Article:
ESMA to Restrict Stock Trading Within EU Post-Brexit

The European Securities and Markets Authority (ESMA) issued guidelines, ordering banks and asset managers to execute their share trades within the European Union after the exit of Britain from the bloc.

According to the EU securities watchdog’s revised share trading obligation (STO), the stock market players have to trade EU-listed shares within the bloc if the Brexit agreement restricts EU market access to London-based companies.

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However, the guidelines will allow trading of the EU-listed shares on platforms in London if they are traded in pound sterling. It is to be noted that less than 50 such European shares, less than 1 percent of the total shares, are being traded in pound sterling in London.

“This revised guidance aims at addressing the specific situation of the small number of EU issuers whose shares are mainly traded on UK trading venues in GPB,” ESMA stated.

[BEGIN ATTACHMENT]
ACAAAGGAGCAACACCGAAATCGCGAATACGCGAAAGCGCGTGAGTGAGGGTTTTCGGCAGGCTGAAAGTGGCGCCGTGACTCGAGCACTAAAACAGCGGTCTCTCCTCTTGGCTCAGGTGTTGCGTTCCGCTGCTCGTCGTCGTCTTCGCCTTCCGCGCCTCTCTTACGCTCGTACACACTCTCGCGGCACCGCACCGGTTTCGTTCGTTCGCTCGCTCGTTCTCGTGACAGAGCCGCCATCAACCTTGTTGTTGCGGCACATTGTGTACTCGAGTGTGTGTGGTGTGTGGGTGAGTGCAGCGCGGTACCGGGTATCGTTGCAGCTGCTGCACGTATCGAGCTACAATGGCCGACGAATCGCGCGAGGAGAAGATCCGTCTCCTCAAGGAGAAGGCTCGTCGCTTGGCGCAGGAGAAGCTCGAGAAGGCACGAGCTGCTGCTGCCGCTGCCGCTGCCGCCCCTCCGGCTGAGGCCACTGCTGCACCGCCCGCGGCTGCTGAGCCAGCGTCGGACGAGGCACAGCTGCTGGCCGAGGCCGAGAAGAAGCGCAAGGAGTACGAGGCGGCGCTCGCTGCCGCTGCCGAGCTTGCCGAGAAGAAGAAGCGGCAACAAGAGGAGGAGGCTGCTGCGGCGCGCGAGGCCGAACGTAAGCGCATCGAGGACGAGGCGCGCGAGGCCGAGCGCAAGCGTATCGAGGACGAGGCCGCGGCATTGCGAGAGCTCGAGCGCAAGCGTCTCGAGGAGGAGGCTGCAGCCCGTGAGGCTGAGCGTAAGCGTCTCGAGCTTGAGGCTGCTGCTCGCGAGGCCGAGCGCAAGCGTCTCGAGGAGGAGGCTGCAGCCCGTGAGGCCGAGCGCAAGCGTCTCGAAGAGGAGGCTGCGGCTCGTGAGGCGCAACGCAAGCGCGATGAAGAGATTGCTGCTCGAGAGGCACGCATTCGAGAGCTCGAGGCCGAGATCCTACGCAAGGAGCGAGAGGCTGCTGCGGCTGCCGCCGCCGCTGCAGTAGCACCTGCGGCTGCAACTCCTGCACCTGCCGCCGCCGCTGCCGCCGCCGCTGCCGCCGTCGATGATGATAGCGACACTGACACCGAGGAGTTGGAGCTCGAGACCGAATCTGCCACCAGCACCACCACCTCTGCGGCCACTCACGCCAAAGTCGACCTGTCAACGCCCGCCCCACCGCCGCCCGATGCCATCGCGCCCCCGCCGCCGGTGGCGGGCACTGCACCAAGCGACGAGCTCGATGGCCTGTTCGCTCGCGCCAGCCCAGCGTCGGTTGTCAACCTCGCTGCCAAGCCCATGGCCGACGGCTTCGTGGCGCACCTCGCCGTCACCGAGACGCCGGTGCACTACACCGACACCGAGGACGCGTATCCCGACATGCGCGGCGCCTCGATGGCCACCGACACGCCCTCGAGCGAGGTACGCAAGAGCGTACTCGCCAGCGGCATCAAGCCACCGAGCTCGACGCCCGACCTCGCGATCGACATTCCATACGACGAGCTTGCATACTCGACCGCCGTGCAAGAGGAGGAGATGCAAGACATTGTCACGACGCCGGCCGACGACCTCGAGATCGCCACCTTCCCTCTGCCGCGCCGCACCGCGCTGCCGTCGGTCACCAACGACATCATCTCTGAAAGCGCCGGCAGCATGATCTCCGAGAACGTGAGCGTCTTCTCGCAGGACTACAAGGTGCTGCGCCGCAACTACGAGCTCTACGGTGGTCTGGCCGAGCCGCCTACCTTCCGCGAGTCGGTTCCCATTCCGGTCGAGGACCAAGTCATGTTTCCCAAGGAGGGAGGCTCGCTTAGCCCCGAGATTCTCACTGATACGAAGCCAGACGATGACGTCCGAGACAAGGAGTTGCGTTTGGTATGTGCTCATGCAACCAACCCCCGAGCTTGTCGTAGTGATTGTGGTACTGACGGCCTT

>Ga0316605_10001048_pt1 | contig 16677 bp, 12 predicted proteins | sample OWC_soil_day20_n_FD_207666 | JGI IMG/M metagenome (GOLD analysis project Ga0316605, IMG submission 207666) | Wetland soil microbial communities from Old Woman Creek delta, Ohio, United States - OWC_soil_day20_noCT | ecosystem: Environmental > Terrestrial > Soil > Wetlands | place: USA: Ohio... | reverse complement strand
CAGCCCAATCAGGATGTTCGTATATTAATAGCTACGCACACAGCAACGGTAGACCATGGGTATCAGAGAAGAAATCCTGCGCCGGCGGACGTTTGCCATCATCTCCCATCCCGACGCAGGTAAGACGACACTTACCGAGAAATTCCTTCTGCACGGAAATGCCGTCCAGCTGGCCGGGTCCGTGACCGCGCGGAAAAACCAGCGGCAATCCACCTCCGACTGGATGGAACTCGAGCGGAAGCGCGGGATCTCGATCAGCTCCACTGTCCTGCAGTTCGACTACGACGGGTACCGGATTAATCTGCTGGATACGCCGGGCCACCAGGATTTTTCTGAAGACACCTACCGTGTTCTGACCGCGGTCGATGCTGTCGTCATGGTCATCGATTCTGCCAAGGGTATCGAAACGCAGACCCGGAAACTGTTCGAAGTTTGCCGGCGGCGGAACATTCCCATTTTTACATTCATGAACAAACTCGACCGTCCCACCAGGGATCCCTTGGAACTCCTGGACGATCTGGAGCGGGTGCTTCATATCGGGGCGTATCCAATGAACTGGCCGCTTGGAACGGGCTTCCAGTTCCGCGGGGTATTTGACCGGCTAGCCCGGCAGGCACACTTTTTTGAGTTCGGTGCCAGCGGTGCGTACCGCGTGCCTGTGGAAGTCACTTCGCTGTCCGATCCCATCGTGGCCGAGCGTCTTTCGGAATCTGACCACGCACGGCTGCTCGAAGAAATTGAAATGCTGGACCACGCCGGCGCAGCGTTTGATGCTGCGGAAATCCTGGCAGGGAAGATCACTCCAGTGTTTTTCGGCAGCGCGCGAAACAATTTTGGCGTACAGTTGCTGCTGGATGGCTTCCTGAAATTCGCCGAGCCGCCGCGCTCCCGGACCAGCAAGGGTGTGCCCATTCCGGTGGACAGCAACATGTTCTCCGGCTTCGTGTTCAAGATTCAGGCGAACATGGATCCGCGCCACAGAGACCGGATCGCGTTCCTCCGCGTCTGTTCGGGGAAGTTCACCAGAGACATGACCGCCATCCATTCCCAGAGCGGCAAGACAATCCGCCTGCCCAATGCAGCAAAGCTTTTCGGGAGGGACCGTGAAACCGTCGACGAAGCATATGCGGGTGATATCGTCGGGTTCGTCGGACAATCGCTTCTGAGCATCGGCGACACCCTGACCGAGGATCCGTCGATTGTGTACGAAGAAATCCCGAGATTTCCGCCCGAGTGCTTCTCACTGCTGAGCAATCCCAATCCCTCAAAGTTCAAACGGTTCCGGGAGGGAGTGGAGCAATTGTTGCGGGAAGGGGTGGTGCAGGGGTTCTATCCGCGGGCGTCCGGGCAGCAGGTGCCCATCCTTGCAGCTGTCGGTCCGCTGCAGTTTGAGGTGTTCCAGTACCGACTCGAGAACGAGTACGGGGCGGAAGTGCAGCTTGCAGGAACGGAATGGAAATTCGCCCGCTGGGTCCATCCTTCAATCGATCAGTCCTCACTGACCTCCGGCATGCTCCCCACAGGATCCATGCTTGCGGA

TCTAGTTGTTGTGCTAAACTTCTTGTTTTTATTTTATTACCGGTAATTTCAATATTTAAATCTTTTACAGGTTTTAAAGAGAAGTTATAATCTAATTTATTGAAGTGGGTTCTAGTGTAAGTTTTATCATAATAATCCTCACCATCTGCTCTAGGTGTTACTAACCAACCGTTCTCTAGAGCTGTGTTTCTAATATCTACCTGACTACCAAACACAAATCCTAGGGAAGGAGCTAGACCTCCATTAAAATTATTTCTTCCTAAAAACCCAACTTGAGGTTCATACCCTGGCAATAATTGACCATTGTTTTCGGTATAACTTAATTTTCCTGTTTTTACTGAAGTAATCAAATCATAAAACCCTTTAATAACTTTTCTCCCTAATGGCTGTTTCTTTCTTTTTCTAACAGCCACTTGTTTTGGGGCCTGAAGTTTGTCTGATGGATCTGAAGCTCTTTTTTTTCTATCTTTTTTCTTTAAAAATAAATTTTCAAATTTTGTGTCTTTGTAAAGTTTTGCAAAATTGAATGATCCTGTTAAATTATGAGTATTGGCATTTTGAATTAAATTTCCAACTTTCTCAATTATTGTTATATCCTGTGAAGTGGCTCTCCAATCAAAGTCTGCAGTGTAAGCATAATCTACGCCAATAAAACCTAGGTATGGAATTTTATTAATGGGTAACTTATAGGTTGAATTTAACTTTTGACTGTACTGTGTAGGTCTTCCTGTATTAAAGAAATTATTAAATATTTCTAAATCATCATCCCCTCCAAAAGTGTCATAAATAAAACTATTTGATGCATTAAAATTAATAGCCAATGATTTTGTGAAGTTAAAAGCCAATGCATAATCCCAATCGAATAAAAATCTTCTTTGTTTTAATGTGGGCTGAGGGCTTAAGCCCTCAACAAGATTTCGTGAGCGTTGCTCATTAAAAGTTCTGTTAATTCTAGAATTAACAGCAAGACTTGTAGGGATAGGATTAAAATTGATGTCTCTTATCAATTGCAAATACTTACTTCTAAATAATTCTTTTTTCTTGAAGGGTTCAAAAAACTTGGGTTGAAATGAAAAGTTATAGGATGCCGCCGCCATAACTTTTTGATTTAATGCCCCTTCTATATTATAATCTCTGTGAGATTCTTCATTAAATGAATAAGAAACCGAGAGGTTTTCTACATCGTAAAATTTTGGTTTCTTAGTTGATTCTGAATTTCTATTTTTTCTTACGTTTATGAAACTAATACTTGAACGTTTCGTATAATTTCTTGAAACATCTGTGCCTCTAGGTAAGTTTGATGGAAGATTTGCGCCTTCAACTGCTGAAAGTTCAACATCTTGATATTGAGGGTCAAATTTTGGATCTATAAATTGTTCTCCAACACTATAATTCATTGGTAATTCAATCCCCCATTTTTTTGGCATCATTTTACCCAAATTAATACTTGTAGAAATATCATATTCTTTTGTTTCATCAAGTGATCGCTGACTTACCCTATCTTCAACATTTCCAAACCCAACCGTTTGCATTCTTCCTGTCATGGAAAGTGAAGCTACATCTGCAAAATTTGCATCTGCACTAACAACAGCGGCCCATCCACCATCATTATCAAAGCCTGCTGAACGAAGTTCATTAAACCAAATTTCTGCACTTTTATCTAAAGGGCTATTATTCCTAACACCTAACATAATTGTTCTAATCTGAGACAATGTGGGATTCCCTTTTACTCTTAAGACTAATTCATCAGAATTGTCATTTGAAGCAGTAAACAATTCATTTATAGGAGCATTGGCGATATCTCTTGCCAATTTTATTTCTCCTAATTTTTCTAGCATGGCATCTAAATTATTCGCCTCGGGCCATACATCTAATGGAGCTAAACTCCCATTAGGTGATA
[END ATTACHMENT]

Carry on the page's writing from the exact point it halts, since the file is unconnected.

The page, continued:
Notably, three London-based pan-European exchanges: Cboe, the London Stock Exchange’s Turquoise, and Aquis Exchange, trade share on European exchanges. All three opened European hubs to offer euro-denominated shares to avoid disruption in services.

Meanwhile, the British regulators are yet to come up with rules for the trading of EU-listed shares and hoping Brussels to provide full access to the European markets.

“ESMA has done the maximum possible in close cooperation with the European Commission to minimize disruption and to avoid overlapping STO obligations and their potentially adverse effects for market participants,” the EU regulator added.

Uncertainties of Brexit

The divorce between the UK and the European Union was already finalized and the two are now in a transition period, which will end on December 31, 2020. Though the negotiations between the two sides are ongoing, the financial regulators are drafting guidelines to ease the market operations after the expiry of transition.

With the recent guidelines, ESMA is aiming to strengthen the capital markets of Europe, and it believes that trading in the non-EU currency will also increase currency risks to the EU investors.

Earlier, ESMA recognized three UK’s central counterparties (CCPs) as third-country CCPs to provide services post-Brexit.

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